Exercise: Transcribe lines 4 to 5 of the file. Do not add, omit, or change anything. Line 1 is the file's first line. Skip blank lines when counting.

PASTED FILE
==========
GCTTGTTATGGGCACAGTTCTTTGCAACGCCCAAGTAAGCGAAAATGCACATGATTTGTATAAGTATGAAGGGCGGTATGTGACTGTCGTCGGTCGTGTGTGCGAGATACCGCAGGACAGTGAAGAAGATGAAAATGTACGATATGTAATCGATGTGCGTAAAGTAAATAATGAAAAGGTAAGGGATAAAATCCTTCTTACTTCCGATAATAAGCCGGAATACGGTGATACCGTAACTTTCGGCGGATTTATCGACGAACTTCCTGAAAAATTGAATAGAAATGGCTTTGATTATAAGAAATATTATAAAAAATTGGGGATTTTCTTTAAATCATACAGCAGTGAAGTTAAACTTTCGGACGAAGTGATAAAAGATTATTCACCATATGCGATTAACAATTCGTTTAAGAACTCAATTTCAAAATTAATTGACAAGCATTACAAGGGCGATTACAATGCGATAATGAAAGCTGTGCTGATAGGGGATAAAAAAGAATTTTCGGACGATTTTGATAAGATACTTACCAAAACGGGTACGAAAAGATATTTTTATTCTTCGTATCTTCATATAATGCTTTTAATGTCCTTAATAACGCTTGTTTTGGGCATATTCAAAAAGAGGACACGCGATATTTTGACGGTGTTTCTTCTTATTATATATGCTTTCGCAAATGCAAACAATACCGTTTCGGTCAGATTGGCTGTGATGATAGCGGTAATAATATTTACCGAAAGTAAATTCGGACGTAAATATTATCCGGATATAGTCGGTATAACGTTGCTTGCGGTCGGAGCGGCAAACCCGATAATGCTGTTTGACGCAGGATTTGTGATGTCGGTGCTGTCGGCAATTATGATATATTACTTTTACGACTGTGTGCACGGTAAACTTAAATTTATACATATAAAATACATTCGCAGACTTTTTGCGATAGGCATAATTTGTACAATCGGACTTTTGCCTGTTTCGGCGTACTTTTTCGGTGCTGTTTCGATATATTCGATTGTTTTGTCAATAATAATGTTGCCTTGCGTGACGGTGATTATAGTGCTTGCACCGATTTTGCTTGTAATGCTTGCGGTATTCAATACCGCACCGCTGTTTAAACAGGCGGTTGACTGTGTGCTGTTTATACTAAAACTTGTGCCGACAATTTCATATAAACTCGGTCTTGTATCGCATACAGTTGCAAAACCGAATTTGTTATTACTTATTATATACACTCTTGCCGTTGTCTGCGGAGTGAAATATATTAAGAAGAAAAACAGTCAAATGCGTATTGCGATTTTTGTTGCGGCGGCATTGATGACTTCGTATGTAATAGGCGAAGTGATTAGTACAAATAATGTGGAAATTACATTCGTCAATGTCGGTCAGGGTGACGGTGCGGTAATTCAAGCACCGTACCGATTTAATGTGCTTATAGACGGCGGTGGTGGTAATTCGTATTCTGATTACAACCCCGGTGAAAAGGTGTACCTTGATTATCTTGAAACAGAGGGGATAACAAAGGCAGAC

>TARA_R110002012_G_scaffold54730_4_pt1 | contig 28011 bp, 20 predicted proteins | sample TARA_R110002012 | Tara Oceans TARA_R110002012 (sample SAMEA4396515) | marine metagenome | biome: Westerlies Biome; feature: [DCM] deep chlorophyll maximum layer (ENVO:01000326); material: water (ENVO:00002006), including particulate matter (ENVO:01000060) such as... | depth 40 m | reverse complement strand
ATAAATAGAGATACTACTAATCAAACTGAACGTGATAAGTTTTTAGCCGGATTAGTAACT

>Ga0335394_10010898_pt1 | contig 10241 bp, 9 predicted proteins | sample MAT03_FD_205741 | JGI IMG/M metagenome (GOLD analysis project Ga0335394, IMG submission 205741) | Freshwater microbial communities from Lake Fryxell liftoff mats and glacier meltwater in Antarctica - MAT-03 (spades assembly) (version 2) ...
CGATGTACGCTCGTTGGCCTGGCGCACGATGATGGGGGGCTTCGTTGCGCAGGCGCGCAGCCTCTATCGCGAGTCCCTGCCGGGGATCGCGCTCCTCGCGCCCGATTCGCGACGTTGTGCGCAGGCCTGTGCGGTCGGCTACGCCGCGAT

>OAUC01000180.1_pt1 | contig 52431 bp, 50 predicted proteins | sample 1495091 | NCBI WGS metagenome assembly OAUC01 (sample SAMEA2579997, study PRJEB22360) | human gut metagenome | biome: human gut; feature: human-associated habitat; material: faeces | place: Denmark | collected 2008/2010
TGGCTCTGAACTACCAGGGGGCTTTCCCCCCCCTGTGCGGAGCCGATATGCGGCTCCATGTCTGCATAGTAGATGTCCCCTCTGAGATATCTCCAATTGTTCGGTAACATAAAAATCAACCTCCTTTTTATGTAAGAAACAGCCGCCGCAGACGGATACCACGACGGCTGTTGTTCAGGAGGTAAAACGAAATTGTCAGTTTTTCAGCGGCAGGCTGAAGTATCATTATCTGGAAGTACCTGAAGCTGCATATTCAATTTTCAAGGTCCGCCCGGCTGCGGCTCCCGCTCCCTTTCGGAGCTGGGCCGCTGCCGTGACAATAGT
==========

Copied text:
>Ga0335394_10010898_pt1 | contig 10241 bp, 9 predicted proteins | sample MAT03_FD_205741 | JGI IMG/M metagenome (GOLD analysis project Ga0335394, IMG submission 205741) | Freshwater microbial communities from Lake Fryxell liftoff mats and glacier meltwater in Antarctica - MAT-03 (spades assembly) (version 2) ...
CGATGTACGCTCGTTGGCCTGGCGCACGATGATGGGGGGCTTCGTTGCGCAGGCGCGCAGCCTCTATCGCGAGTCCCTGCCGGGGATCGCGCTCCTCGCGCCCGATTCGCGACGTTGTGCGCAGGCCTGTGCGGTCGGCTACGCCGCGAT